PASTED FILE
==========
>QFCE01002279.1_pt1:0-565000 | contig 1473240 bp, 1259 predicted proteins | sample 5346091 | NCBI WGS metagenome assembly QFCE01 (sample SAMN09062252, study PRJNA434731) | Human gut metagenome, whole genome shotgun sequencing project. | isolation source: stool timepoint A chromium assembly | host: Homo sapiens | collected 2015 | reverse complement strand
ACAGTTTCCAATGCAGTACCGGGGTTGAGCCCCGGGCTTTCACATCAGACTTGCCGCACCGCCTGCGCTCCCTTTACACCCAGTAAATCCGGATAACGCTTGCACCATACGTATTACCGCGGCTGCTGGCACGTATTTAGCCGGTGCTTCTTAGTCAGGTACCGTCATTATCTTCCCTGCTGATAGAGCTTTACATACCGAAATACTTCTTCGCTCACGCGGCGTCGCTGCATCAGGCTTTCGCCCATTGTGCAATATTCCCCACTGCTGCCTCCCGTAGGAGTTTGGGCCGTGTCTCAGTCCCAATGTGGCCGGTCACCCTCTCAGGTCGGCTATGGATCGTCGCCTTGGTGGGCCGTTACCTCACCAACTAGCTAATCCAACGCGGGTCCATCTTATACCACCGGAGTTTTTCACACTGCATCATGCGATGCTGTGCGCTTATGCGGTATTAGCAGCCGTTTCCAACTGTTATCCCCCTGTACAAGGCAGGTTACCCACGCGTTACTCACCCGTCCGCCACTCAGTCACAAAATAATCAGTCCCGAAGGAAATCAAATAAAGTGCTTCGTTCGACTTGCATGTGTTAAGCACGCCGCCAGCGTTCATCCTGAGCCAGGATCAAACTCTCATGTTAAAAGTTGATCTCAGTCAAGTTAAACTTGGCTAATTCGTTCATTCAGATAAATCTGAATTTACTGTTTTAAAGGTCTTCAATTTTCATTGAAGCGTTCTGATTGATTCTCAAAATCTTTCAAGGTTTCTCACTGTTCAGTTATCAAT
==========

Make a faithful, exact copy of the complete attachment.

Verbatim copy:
>QFCE01002279.1_pt1:0-565000 | contig 1473240 bp, 1259 predicted proteins | sample 5346091 | NCBI WGS metagenome assembly QFCE01 (sample SAMN09062252, study PRJNA434731) | Human gut metagenome, whole genome shotgun sequencing project. | isolation source: stool timepoint A chromium assembly | host: Homo sapiens | collected 2015 | reverse complement strand
ACAGTTTCCAATGCAGTACCGGGGTTGAGCCCCGGGCTTTCACATCAGACTTGCCGCACCGCCTGCGCTCCCTTTACACCCAGTAAATCCGGATAACGCTTGCACCATACGTATTACCGCGGCTGCTGGCACGTATTTAGCCGGTGCTTCTTAGTCAGGTACCGTCATTATCTTCCCTGCTGATAGAGCTTTACATACCGAAATACTTCTTCGCTCACGCGGCGTCGCTGCATCAGGCTTTCGCCCATTGTGCAATATTCCCCACTGCTGCCTCCCGTAGGAGTTTGGGCCGTGTCTCAGTCCCAATGTGGCCGGTCACCCTCTCAGGTCGGCTATGGATCGTCGCCTTGGTGGGCCGTTACCTCACCAACTAGCTAATCCAACGCGGGTCCATCTTATACCACCGGAGTTTTTCACACTGCATCATGCGATGCTGTGCGCTTATGCGGTATTAGCAGCCGTTTCCAACTGTTATCCCCCTGTACAAGGCAGGTTACCCACGCGTTACTCACCCGTCCGCCACTCAGTCACAAAATAATCAGTCCCGAAGGAAATCAAATAAAGTGCTTCGTTCGACTTGCATGTGTTAAGCACGCCGCCAGCGTTCATCCTGAGCCAGGATCAAACTCTCATGTTAAAAGTTGATCTCAGTCAAGTTAAACTTGGCTAATTCGTTCATTCAGATAAATCTGAATTTACTGTTTTAAAGGTCTTCAATTTTCATTGAAGCGTTCTGATTGATTCTCAAAATCTTTCAAGGTTTCTCACTGTTCAGTTATCAAT